For a good while, Democrats have wondered how far back the rightward trend in the GOP would take Republicans. There are signs, as I discussed earlier this week at New York, that they are arriving at 1964 in their wayback machine:
For Republicans with a sense of history, chills might have gone down their spines at this passage from a Jonathan Martin piece in the New York Times about big donors warming to Ted Cruz:
What is more striking, and will cause deep consternation among Republican strategists, is that … donors are beginning to embrace Mr. Cruz’s argument that he can win a general election by motivating core conservatives to come to the polls rather than by appealing to swing voters.
Andrew Puzder, chief executive of the conglomerate that owns Hardee’s and Carl’s Jr., supported both of Mr. Romney’s campaigns and has contributed to a number of “super PACs” and candidates this year, including Jeb Bush and Senator Marco Rubio of Florida. But after spending a couple of hours eating brisket with Mr. Cruz on Sunday at his campaign headquarters, Mr. Puzder said he was “very seriously considering” getting behind him, in part because of his appeal to the conservative base.
“I’ve become a one-issue voter,” Mr. Puzder said. “My one issue is whether somebody is going to win. My big question is: What is your path to a general election victory?”
Unhappily recalling that Mr. Romney won among self-described independents but still was soundly defeated by President Obama, Mr. Puzder said, “Part of the reason was that the base didn’t turn out to vote, and Senator Cruz understands that needs to happen.”
This is, of course, an argument a certain kind of conservative has been making for decades, back to and beyond Barry Goldwater’s 1964 campaign based on the idea of offering (to use the title of the pro-Goldwater campaign book written by a young right-wing activist named Phyllis Schlafly) “a choice, not an echo,” in repudiation of the Republican Establishment’s perpetual idea of “moving to the center” to win swing voters.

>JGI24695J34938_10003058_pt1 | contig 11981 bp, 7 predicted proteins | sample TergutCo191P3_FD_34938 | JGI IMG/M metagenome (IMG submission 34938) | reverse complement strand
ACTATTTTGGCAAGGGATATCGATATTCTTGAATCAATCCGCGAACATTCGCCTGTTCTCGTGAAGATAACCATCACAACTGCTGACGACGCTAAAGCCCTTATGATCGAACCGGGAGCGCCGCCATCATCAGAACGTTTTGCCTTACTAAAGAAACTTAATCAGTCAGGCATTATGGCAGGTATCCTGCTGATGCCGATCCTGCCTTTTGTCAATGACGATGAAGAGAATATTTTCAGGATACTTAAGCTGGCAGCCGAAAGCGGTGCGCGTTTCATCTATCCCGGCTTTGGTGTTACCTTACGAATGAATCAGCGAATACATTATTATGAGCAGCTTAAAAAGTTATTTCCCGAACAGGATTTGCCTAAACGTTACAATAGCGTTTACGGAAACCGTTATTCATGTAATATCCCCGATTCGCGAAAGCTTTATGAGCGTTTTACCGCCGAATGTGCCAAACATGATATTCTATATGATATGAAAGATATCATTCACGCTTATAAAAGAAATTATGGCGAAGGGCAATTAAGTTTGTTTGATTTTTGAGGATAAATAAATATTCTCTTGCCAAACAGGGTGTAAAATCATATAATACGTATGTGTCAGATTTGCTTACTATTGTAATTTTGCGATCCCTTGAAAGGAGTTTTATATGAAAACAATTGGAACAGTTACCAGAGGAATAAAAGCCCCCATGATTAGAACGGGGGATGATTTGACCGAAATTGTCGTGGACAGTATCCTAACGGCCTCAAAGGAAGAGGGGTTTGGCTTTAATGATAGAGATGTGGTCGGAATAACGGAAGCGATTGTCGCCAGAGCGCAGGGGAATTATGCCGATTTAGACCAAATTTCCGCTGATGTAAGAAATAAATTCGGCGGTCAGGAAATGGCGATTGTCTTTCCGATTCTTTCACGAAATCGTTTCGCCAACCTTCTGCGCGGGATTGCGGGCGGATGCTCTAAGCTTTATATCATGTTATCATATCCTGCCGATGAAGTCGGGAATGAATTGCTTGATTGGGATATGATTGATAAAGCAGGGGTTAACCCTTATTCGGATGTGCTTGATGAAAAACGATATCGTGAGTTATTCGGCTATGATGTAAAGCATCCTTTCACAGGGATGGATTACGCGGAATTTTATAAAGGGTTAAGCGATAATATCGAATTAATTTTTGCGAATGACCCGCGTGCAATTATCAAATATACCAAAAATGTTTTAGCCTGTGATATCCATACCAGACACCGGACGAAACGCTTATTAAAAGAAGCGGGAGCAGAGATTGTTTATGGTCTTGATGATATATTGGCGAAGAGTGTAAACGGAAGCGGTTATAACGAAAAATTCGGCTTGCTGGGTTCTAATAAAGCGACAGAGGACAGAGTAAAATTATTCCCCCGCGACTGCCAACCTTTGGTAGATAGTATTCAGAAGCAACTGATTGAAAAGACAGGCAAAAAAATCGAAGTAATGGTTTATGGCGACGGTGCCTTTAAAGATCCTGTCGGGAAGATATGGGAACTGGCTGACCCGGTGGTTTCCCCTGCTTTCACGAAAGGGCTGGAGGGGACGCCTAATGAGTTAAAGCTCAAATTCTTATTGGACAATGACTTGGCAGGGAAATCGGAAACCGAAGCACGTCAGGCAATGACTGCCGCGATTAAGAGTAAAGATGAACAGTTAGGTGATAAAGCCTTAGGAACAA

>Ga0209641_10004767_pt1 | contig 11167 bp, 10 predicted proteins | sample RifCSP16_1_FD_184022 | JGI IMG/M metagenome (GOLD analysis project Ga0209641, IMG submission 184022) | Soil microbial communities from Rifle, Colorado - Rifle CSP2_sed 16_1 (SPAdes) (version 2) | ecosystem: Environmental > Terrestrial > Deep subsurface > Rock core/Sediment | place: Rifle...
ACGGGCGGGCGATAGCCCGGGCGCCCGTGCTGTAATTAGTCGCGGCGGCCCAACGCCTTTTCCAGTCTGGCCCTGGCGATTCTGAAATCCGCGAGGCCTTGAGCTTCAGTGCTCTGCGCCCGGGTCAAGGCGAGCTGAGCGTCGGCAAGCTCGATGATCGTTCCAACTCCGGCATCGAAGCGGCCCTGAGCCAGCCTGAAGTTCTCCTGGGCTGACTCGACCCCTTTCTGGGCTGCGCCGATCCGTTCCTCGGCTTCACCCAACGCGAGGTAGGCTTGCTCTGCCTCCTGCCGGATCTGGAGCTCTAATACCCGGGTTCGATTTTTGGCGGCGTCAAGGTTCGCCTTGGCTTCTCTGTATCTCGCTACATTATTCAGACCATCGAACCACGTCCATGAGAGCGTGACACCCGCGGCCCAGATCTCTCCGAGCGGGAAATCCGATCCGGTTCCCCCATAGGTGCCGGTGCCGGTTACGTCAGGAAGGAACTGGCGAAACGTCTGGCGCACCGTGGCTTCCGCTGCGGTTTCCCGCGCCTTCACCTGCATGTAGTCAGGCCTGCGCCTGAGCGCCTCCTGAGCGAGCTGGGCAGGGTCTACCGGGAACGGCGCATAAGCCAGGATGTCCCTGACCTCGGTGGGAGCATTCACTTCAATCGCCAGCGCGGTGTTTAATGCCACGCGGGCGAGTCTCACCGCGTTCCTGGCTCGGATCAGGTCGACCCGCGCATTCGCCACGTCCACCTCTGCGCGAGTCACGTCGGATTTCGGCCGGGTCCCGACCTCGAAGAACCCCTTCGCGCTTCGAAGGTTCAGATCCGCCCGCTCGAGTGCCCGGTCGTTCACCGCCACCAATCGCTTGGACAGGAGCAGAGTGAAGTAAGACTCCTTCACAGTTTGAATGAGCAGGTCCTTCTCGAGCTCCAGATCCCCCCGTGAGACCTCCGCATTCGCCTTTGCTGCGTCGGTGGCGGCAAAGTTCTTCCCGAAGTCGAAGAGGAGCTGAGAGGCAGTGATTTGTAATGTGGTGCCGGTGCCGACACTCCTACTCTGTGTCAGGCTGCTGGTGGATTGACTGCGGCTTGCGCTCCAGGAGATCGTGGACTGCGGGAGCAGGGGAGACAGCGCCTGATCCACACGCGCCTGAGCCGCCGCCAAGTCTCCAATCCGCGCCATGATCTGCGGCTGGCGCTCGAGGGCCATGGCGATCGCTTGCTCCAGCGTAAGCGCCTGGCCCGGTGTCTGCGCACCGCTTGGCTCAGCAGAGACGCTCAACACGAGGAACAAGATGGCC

The cataclysmic defeat incurred by Goldwater drove this conviction underground for a while, and even the Goldwater veteran Ronald Reagan ran a conventional swing-voter-oriented “referendum on the incumbent” campaign in 1980. This hasn’t kept his hagiographers from remembering it differently, and so there has been a regular debate within the GOP over base versus swing-voter strategies ever since. Sometimes campaigns blurred the strategies, as in 2004, when George W. Bush’s reelection effort focused to a considerable extent on base mobilization, but only after four years of careful and systematic swing-voter pandering via Karl Rove’s famous initiatives targeted to married women (No Child Left Behind), seniors (Rx Drug Benefit), and Latinos (comprehensive immigration reform) — initiatives conservatives are still deploring to this day….
Cruz is the first viable candidate in a while who has gone wall-to-wall with a path to the nomination and an electability argument founded entirely on the theory that, when united and energized, conservatives can win the presidency on their own. Sometimes he strains his credibility even with true believers by talking of many tens of millions of conservative Evangelicals waiting to be called to arms as Christian soldiers by someone like his own self. Nonetheless, the quite factual decline in the number of swing voters and various theories of “missing white voters” have made the old-time religion of ideological mobilization tantalizing if not entirely convincing. Perhaps today’s conservatives think that a reincarnation of Barry Goldwater could win today and that the vast rollback of New Deal and early Great Society programs Goldwater demanded is still possible.
In any event, big donors and Republican Establishment opinion-leaders used to exist in order to refute such dangerous talk. If they are beginning to buy it instead, this could be a fascinating and dangerous year for the GOP even if Donald Trump is vanquished and then domesticated.
If Cruz’s campaign adopts the slogan: “In your heart, you know he’s right,” then we’ll know the half-century regression is complete.